In information technology, there’s really no such thing as a product unveiling anymore. Preparing the market for new hardware or software starts way before the products are rolled out. It’s a drawn-out process that begins with PowerPoint presentations and continues up to the point of commercial release. I call this process “unveilation” (literally, the process of unveiling). It can take years, and often does. I’m not saying this is a bad thing. Given the complexity of technology, it’s almost a necessity.
Nowhere was the process more evident than at this week’s Intel Developer Forum (IDF) in San Francisco, where company execs extolled the virtues of chips yet born. There they talked up a number of Intel’s upcoming microprocessors, all in various stages of unveilation. Of particular interest to the HPC crowd was the first demo of the GPU-ish Larrabee chip, an update on Nehalem-EX, a refinement of the Westmere roadmap, and the invention of ultra-low-power Xeons for a new “microserver” category.
First up is Larrabee, a chip that is in the midst of an extended unveilation. After first floating the idea of a high performance CPU-GPU hybrid chip back in 2007, Intel finally gave Larrabee followers their first demo of the silicon in action. Although Intel insists that the initial product line is strictly geared for traditional graphics and visualization apps, I’m convinced that later versions, or derivatives thereof, are being groomed for general-purpose HPC. The first products are expected to hit the streets sometime next year.
I’ve embedded the Larrabee demo below, showing how the chip manages a real-time ray-tracing application.
Almost at the end of its unveilation is Nehalem-EX, the Xeon that will go into servers with four, eight, or more sockets. It’s really the first time Intel will have a competitive multi-socket (i.e., more than two sockets) offering for x86 servers. Nehalem-EX will support a number of RAS features, including Machine Check Architecture (MCA) recovery, which allows the CPU to right itself after encountering certain kinds of system errors. The chip is expected to go into production later this year.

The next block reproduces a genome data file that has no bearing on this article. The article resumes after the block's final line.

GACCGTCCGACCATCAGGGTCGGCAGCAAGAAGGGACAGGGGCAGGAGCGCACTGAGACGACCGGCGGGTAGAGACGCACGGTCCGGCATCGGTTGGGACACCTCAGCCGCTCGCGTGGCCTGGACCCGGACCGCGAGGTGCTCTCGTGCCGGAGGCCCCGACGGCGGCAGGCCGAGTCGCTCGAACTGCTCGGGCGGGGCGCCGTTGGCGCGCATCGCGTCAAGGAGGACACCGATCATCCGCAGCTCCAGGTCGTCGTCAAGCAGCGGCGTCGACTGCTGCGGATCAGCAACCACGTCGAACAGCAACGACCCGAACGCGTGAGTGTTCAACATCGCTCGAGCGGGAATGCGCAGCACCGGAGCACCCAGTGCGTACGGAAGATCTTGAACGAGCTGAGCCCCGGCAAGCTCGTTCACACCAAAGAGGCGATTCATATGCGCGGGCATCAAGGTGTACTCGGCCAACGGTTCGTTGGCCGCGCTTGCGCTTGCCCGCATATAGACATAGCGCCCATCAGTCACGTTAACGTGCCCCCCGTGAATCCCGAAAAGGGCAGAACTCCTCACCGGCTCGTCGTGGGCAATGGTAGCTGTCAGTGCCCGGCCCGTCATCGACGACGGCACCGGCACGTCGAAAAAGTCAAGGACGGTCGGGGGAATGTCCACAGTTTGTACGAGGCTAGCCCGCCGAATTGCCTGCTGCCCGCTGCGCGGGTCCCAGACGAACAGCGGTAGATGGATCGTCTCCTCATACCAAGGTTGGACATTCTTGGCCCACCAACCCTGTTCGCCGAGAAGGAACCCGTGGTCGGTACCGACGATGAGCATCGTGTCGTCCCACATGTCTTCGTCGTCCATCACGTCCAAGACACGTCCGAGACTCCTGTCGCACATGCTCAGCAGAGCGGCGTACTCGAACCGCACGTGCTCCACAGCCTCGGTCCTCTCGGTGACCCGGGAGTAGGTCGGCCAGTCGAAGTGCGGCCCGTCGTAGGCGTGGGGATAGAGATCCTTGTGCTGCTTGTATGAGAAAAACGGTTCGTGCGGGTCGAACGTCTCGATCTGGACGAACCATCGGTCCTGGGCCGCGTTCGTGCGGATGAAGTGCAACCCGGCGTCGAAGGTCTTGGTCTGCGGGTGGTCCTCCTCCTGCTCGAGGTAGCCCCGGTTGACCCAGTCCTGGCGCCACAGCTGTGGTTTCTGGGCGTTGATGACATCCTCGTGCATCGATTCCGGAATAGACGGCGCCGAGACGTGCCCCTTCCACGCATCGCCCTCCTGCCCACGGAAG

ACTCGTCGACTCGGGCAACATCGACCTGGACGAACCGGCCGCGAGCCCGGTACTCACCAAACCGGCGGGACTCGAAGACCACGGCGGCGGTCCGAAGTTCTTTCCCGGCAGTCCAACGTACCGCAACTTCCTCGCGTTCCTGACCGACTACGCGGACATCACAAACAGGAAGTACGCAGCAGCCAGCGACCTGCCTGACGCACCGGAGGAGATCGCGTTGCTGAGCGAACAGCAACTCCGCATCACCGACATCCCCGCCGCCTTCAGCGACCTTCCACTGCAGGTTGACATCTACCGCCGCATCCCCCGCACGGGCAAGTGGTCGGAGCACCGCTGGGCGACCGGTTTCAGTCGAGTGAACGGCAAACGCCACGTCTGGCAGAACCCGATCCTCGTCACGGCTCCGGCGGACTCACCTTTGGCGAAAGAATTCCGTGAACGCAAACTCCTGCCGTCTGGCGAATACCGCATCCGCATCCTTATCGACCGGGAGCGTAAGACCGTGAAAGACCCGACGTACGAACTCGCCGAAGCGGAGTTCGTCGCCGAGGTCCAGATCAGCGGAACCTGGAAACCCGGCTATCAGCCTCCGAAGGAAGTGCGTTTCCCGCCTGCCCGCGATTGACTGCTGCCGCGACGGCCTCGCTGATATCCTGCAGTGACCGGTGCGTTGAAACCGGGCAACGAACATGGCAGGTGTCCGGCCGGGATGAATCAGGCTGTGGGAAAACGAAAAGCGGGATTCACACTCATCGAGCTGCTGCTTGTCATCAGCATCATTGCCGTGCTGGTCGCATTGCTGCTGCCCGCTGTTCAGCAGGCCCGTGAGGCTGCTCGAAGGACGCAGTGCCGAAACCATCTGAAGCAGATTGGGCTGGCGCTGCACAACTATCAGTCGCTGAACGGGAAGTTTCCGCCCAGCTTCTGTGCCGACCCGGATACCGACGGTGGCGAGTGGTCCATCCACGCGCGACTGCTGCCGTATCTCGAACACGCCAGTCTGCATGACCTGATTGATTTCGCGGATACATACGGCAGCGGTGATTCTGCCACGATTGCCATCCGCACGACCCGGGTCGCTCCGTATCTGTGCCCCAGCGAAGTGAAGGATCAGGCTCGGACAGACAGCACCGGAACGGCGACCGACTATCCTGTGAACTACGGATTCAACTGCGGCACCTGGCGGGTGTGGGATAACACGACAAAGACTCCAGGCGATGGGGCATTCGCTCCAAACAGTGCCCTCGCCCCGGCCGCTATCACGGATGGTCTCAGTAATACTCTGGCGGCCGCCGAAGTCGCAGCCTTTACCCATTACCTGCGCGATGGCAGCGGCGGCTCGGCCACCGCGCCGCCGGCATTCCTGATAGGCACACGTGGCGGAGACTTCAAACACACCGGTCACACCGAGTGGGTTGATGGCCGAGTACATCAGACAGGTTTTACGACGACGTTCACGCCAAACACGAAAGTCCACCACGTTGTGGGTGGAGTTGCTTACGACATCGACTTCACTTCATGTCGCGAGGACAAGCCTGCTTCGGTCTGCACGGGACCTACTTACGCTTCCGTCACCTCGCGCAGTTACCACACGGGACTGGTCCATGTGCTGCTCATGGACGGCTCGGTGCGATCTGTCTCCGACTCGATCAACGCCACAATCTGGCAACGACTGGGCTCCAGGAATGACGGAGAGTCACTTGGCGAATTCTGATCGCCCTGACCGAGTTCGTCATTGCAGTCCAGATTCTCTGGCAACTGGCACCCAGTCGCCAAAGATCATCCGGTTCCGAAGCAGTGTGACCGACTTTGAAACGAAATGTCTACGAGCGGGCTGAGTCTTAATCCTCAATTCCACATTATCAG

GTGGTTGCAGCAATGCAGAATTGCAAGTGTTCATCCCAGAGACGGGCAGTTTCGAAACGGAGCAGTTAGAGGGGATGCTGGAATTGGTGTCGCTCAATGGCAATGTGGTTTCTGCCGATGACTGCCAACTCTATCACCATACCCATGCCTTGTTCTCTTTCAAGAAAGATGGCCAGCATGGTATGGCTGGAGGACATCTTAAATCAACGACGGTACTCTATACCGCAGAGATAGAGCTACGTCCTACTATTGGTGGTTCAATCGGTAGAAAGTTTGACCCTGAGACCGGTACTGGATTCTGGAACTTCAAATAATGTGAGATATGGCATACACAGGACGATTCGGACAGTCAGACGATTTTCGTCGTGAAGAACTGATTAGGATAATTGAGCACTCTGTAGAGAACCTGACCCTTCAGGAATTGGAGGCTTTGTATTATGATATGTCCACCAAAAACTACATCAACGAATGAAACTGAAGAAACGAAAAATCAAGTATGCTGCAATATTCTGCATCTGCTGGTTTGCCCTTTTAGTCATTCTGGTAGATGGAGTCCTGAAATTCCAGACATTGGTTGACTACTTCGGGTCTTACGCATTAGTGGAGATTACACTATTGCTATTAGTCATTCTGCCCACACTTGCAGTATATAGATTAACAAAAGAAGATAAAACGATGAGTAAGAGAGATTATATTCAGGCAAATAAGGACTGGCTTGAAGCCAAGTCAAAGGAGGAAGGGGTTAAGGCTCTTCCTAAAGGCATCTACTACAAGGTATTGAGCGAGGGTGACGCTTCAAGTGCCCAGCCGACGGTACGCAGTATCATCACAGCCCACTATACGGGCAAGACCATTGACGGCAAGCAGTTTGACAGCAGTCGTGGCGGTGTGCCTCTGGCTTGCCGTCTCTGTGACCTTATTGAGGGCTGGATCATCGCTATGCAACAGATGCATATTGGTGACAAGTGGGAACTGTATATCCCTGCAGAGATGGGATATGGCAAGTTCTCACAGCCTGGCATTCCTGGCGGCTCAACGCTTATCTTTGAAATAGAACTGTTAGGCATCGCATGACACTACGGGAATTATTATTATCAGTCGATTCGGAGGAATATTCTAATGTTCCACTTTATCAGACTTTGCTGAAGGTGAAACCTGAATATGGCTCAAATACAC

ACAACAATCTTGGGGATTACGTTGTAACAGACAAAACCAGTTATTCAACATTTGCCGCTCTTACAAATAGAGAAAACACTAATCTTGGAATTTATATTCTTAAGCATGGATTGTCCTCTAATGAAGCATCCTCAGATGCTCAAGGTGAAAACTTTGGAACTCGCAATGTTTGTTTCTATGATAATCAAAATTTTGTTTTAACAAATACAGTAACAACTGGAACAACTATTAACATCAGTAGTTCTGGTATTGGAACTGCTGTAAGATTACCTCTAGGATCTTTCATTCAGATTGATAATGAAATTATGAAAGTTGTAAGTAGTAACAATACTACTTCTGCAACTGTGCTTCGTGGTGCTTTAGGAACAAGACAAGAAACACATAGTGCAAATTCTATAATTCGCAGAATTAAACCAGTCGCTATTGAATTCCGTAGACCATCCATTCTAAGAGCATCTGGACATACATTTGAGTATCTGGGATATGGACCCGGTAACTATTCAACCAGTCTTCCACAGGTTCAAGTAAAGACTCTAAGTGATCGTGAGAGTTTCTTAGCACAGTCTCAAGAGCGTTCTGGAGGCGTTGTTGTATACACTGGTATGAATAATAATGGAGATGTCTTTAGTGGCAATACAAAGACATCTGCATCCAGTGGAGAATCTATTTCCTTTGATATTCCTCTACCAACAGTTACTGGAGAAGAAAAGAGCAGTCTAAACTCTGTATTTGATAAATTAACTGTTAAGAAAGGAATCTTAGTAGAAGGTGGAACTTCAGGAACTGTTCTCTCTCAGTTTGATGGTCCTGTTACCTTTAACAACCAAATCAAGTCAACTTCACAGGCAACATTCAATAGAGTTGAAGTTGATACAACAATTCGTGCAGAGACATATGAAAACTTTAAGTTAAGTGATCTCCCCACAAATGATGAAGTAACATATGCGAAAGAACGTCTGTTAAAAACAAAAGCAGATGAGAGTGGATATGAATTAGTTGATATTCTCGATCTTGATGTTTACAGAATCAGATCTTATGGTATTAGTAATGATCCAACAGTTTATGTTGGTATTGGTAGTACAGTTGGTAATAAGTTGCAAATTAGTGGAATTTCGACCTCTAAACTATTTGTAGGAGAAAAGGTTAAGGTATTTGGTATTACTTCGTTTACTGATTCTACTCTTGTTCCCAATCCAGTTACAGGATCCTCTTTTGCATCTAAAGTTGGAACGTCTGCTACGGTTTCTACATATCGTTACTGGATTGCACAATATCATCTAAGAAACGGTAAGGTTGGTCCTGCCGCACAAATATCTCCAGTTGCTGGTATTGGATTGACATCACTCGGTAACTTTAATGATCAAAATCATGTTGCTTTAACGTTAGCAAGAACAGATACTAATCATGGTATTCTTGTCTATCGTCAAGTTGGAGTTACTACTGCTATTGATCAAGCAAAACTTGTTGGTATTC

Speaking about Nehalem-EX, Sean Maloney, executive VP and GM of the Intel Architecture Group, said they currently know of over 15 eight-socket-plus designs from eight different OEMs. Some of these are certainly destined for HPC duty. Even a relatively modest four-socket machine will support up to 64 threads and a terabyte of memory. A couple of these four-socket systems have already been announced: one, the IBM BladeCenter EX; the other, a Supermicro 1U box, specifically targeted at HPC. To hammer home the HPC theme, Maloney pointed to a quote from Mark Seager, who leads the advanced computing group at Lawrence Livermore National Lab: “Nehalem EX represents a new SMP on a chip super-node that can help us improve our predictive science and simulation capabilities without having to invest in a vast rewrite of our applications.”
Meanwhile, Westmere, the 32 nm shrink of the Nehalem microarchitecture, is apparently running a little ahead of schedule. The first Xeon implementation (for dual-socket servers), Westmere-EP, is poised for release in the first half of 2010. And in late 2010, Westmere-EX will take the hand-off from Nehalem-EX for multi-socket platforms. Due to the process shrink from 45 to 32 nanometers, lower power consumption and/or faster clocks are in the offing, although no specific numbers were forthcoming at IDF. For the security-minded, Intel has added Advanced Encryption Standard (AES) instructions to enable faster encryption and decryption.
One of the most interesting announcements had to do with the entry-level Xeon 3400 processors. Low-power variants of these chips have been developed for what Intel is calling “microservers” — essentially mini-blades, that take up much less space and use much less power than standard hardware. The chipmaker has come up with a reference design that packs 16 hot-swappable microserver modules into a 5U rack. Intel is planning to release a 45-watt version of the 3400 later this year and a 30-watt model in early 2010.
The idea, of course, is to be able to build extremely dense machines that are inexpensive to both buy and run. The big target market is large-scale and “containerized” datacenters, where power consumption and floor space are enemies number one and two, respectively.
If the performance per watt numbers prove out for technical computing apps, these low-power 3400s could make their way into HPC. SGI will almost certainly make these Intel parts available in its newly announced Octane III personal super and in its CloudRack product line. Other HPC OEMs may follow suit.
Keep in mind that these single-socket 3400 chips are the antithesis of the multi-socket EX Xeon processors. But sometimes scaling out is much more preferable than scaling up. (There are a number of HPC system architects who think hyperscale designs using extremely low-power CPUs is the way to go if exascale computing is to be made practical.) In any case, Intel is making sure it is covering all its bases, and is willing to let the applications decide which computing model fits best.